That said, there are two other patterns that also involve direct objects interacting with another element in the predicate, so let’s get into how to tell them apart.

Object complements vs. indirect objects

Another common sentence pattern is subject + verb + indirect object + direct object. Here’s an example:

Muaz showed us his photography.

Muaz is the subject, showed is the verb, and photography is the direct object. The indirect object—the recipient of the direct object by way of the action of the verb—is the pronoun us. Now compare that to this sentence using an object complement:

Muaz considers photography his main art form.

Here, the subject and the direct object haven’t changed, but the verb considers and the noun phrase his main art form, clue us in that this is about rounding out our understanding of what Muaz’s photography is rather than describing how he shares it with others.

An indirect object typically receives a direct object, while an object complement describes or names it.

Object complements vs. predicate adverbs

The third kind of direct object sentence to look out for follows this pattern: subject + verb + direct object + adverb.

  • Muaz composes his photography beautifully.
  • Muaz develops his photography in a darkroom.

These sentences are still about Muaz and his photography, but the presence of an adverb or adverb phrase in the predicate—beautifully, in a darkroom—tells us that now we’re talking about how and where Muaz carries out the actions that go into the creation of his photography, rather than how he defines it. Adverbs modify verbs; object complements describe or name direct objects.

More object complement examples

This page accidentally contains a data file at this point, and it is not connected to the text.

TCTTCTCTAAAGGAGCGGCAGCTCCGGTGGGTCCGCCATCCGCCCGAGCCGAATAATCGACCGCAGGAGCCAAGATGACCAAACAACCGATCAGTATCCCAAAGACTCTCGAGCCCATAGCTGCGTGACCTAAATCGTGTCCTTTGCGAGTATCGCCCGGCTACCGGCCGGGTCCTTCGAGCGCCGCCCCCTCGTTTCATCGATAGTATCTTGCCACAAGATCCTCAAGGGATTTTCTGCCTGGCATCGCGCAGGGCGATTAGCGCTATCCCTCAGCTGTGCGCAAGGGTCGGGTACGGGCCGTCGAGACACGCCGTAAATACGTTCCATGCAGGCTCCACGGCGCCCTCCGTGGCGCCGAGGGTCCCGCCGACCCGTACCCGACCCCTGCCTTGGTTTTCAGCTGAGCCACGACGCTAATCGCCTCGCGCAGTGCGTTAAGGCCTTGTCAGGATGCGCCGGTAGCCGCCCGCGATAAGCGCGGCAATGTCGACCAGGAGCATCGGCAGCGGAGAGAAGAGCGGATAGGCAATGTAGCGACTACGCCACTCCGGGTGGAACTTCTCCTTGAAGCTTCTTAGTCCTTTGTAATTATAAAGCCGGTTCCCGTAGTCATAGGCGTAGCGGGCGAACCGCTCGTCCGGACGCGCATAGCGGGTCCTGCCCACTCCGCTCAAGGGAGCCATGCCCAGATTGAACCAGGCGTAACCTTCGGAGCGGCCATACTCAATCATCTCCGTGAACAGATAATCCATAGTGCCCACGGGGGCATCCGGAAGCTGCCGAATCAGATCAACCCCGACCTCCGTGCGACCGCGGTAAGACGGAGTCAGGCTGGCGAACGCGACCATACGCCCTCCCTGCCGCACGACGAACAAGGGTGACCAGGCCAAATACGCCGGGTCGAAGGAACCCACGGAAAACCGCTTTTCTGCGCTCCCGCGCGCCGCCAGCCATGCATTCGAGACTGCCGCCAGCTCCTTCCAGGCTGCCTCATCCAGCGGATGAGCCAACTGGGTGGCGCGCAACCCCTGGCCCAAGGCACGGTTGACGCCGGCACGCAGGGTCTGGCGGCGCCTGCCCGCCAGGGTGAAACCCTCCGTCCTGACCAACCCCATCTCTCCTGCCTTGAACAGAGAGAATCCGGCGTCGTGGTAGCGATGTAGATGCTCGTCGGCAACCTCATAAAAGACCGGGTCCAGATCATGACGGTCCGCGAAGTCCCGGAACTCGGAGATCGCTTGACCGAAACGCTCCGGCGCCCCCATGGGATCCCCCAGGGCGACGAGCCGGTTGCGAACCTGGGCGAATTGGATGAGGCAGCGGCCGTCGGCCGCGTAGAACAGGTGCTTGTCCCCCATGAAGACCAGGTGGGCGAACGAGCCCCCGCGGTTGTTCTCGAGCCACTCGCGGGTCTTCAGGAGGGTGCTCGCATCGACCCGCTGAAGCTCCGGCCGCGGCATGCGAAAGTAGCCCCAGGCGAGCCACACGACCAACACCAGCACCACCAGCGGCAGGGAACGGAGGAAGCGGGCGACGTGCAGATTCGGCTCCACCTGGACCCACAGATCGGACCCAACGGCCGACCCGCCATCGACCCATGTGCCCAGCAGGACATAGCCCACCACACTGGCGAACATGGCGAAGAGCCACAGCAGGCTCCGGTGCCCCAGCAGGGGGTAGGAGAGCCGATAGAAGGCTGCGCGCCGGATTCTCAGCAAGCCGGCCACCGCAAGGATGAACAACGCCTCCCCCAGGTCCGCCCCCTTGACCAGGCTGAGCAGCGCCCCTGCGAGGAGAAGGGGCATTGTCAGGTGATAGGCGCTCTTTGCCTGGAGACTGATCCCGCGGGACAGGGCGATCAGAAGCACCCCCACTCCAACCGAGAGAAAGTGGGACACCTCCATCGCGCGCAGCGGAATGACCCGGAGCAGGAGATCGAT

Here are a few more sentences that show the subject + verb + direct object + object complement syntax:

  • I find the food at that restaurant inconsistent in quality.
  • Paz’s face turned the color of a tomato when she realized her mistake.
  • I now pronounce you married.
  • The kids all got their ears pierced on the same day.
  • Adam’s sore ankle made his subway commute an ordeal.

Object complement FAQs

What is an object complement?

An object complement is a word or group of words that describes or renames the direct object of the verb in a way that is essential to complete the meaning of the sentence.

What parts of speech can an object complement be?

Most of the time, object complements are nouns, adjectives, or noun or adjective phrases.

What verbs are commonly used with object complements?

Transitive verbs that describe actions that cause a change in something, express something’s current state, or name something are often used with object complements. Some common examples include make, turn, get, call, name, paint, find, deem, pronounce, consider, appoint, and elect.

How is an object complement different from an indirect object and a predicate adverb?

Although object complements, indirect objects, and predicate adverbs all appear in the predicate of sentences with a subject, transitive verb, and direct object, they perform different roles. An indirect object receives the direct object. An object complement describes or names the direct object. A predicate adverb modifies the verb.